2nd Sho Dynasty built prosperity of Ryukyu Kingdom
By Hoshin Nakamura, NPO Okinawa Language Center
Because of the revolt of Lord Amawari of Katsuren Castle against Lord Gosamaru of Nakagusuku Castle and against King Sho Taikyu of Shuri Castle, the First Sho Dynasty went into crisis. The fall of the First Sho Dynasty was hastened by the sudden and mysterious death of the new young tyrant king Sho Toku who had succeeded his father, Sho Taikyu.
There are several legends regarding young King Sho Toku’s death. One legend is that he was a womanizer. He fell in love with a young priestess called ‘Kunichasa’ on the sacred island of Kudaka, which was the ‘Garden of Eden’ of the Ryukyu Islands. On his way back to Shuri Castle where a coup was taking place, he was thrown into the ocean and died.
Another legend concerning his death is that someone might have poisoned him to death because there was a revolt against him as he had sent his troops to invade and conquer a very small island Kikia-jima off the east coast of Amami Island.
The third version is that King Sho Toku simply died of sickness.
Sho Toku’s death brought about the end of the First Sho Dynasty of Ryukyu Kingdom in 1469.
Immediately after King Sho Toku’s death, the king’s treasurer, Kanemaru, escaped and hid himself in a place called Uchima, Nishihara village. Kanemaru originally came from Izena Island to northeast of Okinawa Island. Kanemaru was a very wise and capable man who was trusted by former king Sho Taikyu.
Kanemaru had also been in charge of foreign affairs and foreign trade of the king’s office. Why did Kanemaru have to run away from Shuri Castle to Uchima? There might have been a big trouble regarding why King Sho Toku died, and who should succeed the deceased king. Kanemaru was trusted and supported by the ministers and retainers of the king’s office, therefore, he was called back to Shuri Castle to succeed King Sho Toku.
Kanemaru accepted the offer but decided to take the name of the former King Sho instead of selecting a new royal family name.
When Kanamaru ascended to the throne, he changed his name and reigned as King Sho En. Consequently, Kanemaru became the founder of the Second Sho Dynasty in 1470.
Why did Kanemaru adapt Sho En as his name? He inherited Sho from the former Sho Dynasty. Regarding ‘En,’ his own name was a combination of ‘Kane’ and ‘maru’. ‘Kane’ means money or gold. ‘Maru’ means circle or round, which is pronounced ‘en’ in Chinese. ‘En’ is also related to a round coin. Thus, ‘Kanemaru’ could mean a round ‘Golden Coin,’ which symbolizes wealth and prosperity.
King Sho En cast his coins. He also built Buddhist temples, such as Sogen-ji temple in Naha in order to enshrine the spirits of the successive kings of the Second Sho Dynasty. He also built the Ten’no-ji temple in Shuri, and Fukuryu-ji temple in Urasoe for the safety and prosperity of the Kingdom. The dogma of Buddhism, however, was not taught to the general public.
The most outstanding king of the Second Sho Dynasty was King Sho Shin (1477–1526), who was the son of King Sho En. At the age of 12, Sho Shin became the third king of the Second Sho Dynasty when his uncle gave up the throne. During his 50-year reign, he made outstanding accomplishments, including confiscating and banning weapons in order to establish a peaceful kingdom in 1478.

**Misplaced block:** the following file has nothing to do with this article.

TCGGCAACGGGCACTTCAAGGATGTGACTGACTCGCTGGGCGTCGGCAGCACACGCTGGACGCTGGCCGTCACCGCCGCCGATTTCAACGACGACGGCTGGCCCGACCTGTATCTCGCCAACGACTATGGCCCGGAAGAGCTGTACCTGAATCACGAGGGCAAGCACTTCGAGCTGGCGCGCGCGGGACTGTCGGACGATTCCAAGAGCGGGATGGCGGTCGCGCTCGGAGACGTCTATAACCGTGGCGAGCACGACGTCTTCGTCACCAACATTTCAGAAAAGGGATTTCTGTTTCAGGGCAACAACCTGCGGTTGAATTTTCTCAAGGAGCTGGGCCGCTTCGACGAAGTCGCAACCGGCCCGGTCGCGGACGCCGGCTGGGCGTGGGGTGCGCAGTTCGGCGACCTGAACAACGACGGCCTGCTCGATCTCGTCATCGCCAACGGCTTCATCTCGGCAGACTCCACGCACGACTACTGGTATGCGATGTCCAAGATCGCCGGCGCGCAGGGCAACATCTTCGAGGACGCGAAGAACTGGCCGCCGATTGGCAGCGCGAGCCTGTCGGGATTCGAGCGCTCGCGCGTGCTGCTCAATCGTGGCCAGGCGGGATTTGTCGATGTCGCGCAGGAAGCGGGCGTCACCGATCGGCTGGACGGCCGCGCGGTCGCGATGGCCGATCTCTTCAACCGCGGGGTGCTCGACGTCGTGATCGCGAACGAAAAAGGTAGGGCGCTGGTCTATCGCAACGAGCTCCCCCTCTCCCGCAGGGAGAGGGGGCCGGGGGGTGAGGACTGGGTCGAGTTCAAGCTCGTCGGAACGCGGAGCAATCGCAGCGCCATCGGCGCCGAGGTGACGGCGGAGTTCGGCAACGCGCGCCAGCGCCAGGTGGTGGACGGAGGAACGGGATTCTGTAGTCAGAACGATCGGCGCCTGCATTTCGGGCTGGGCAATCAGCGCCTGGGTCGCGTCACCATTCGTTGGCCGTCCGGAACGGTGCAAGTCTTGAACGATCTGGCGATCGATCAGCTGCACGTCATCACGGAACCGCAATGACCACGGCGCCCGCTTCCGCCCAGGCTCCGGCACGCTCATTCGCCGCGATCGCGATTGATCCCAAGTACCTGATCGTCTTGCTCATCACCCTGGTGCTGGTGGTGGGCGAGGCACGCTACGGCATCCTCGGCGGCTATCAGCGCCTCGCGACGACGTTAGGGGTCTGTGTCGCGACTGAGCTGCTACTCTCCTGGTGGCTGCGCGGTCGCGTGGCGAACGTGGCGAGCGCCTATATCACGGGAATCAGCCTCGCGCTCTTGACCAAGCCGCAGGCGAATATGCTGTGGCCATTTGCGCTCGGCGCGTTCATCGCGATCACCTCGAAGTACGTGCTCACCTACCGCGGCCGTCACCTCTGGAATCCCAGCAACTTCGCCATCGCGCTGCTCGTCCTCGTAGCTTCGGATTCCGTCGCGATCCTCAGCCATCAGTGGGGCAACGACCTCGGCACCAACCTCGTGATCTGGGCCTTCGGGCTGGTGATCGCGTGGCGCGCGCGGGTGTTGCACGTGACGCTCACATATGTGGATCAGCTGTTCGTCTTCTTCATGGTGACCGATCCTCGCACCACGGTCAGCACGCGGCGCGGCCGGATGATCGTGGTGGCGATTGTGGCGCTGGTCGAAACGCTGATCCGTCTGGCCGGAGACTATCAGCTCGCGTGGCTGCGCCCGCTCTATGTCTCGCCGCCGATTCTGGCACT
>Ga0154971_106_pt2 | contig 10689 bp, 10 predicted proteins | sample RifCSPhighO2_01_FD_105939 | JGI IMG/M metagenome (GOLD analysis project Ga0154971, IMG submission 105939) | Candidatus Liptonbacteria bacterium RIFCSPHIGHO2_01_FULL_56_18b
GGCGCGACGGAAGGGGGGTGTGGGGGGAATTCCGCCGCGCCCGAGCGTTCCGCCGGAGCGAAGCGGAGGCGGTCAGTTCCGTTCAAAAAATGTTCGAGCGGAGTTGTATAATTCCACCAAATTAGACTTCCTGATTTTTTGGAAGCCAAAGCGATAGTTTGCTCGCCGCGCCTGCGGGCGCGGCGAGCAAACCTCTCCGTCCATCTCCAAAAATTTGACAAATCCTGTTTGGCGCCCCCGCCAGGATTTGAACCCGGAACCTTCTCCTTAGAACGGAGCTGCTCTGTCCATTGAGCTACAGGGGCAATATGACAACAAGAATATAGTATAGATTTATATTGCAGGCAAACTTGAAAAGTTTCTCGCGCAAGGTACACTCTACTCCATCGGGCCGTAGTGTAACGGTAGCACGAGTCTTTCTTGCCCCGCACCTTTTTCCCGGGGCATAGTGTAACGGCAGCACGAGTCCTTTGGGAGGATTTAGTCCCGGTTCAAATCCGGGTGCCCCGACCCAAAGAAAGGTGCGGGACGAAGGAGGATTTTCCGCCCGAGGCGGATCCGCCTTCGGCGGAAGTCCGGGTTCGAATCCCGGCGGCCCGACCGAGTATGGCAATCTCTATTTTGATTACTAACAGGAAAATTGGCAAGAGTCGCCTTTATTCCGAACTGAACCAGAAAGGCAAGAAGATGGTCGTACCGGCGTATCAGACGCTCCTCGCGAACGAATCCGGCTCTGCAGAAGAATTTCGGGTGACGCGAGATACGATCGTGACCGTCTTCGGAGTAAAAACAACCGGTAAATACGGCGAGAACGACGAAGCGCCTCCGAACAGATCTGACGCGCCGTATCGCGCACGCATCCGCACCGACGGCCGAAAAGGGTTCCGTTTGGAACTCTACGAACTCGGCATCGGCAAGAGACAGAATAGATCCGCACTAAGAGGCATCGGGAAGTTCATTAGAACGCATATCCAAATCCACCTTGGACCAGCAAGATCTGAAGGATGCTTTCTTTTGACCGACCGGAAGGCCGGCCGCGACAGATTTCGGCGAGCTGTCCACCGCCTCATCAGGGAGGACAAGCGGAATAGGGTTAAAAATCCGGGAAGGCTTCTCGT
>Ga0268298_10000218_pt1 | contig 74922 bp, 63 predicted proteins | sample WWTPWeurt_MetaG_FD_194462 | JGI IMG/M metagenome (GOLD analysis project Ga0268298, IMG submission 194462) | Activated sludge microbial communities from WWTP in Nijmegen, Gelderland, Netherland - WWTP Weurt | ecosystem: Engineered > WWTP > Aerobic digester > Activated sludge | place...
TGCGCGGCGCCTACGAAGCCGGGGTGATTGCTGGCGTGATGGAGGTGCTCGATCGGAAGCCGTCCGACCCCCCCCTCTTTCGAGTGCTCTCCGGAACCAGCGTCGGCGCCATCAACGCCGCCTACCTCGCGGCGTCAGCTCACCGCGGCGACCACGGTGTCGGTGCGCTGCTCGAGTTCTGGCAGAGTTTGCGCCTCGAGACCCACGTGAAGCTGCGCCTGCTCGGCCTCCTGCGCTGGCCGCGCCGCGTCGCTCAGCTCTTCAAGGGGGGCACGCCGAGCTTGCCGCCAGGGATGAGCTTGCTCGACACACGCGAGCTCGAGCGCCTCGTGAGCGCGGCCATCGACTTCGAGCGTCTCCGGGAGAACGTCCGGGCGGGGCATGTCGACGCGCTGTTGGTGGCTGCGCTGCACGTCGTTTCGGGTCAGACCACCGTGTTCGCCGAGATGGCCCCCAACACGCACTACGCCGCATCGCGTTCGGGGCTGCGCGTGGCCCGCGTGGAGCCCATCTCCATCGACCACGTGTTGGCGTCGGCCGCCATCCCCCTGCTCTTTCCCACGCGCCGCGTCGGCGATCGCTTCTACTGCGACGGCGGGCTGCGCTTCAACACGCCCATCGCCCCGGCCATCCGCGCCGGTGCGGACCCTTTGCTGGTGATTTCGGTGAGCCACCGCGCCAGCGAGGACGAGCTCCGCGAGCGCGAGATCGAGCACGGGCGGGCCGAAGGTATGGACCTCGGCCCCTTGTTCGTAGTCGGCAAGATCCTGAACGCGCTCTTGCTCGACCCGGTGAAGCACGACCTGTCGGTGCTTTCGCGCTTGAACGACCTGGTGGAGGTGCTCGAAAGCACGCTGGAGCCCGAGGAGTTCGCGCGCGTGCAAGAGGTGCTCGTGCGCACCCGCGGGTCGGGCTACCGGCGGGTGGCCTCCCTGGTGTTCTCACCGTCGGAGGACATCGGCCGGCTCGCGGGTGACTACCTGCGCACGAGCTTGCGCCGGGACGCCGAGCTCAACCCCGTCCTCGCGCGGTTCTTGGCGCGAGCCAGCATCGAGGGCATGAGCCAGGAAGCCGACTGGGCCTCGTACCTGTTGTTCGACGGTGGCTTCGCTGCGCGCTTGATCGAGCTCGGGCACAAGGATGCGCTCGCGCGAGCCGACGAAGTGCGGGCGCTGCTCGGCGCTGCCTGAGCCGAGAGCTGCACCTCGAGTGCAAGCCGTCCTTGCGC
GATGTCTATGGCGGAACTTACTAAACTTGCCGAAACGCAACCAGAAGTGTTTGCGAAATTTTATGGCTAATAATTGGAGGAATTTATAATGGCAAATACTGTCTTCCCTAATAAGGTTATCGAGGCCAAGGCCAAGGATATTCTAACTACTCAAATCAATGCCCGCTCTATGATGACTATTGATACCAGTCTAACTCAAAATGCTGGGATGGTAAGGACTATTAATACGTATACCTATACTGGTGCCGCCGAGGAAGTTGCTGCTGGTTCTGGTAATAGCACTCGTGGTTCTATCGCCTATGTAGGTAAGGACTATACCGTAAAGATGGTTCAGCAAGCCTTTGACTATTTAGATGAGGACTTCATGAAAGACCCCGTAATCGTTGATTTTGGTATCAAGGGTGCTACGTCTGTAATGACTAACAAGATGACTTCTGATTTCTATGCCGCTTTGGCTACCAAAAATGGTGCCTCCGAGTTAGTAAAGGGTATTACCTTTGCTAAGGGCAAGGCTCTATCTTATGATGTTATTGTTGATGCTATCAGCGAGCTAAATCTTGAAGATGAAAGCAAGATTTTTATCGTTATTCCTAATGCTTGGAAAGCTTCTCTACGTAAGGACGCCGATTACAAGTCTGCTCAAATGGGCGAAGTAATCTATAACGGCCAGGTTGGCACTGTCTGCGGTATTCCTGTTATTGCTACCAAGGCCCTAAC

He also Centralized the kingdom by forcing local Aji and their families to live in the capital city Shuri in order to prevent possible rebellions in the country side.
He had the Enkaku-ji temple built to enshrine the spirits of the ancestors in 1492, and constructed the Benzaiten shrine to house the Benzaiten (goddess of music holding a lute) statue and sutra, present from the Korean King in 1502.
He built stone-paved highways, roads, bridges, seaports, and beautified the kingdom by planting trees and flowers, promoted general aesthetic and performing arts as well as arts and crafts, and established theocracy by supporting High Priestess’s Office that appointed the local priestesses.
He encouraged to send as many tribute ships as possible to Ming China and promoted so-called triangle trade with Japan, Korea, China, and Southeast Asian nations, which brought lots of wealth to the kingdom. As a result, the people of the Second Sho Dynasty enjoyed peace, prosperity, and longevity.
Sho Shin Banned the custom of ‘junshi’ (殉死?) (following the lord in death, sometimes translated as “suicide through fidelity”), which refers to retainers committing seppuku or ritual suicide in Japan upon the death of their lord. The custom originated in the ancient China, and was believed to allow to serve one’s master in the world after death.
King Sho Shin died at the age of 61 in 1526. His son Sho Iku succeeded him. Japanese monks came to Ryukyu Kingdom in order to propagate Buddhism, and Japanese and Chinese studies became popular.
In 1579, the Emperor of Ming China called Ryukyu Kingdom “a Nation of Courtesy” that had been framed and placed on the gate of Shuri Castle. The gate is known as the “Gate of Courtesy” or “Shurei-no Mon” that welcomes all the visitors to Shuri Castle.
The Japanese Buddhist monks and Shinto priests as well as Japanese merchants might have acted as spies by establishing close relationship with the successive kings and their officials. While closing the door of the nation, Tokugawa Shogunate of Japan learned what was going on in the outside world through Ryukyu Kingdom. Eleven years before the Mayflower reached Plymouth port, the southernmost clan of Japan, Satsuma sent 3,000 samurai troops armed with shotguns to invade the peaceful kingdom in 1609. What was happening to the Ryukyu Kingdom will continue in the next issue.
Registration for the enrollment to the course “A History and Culture of the Ryukyus”: call OLC office at 098-943-1852 or e-mail: OLC@okilc.org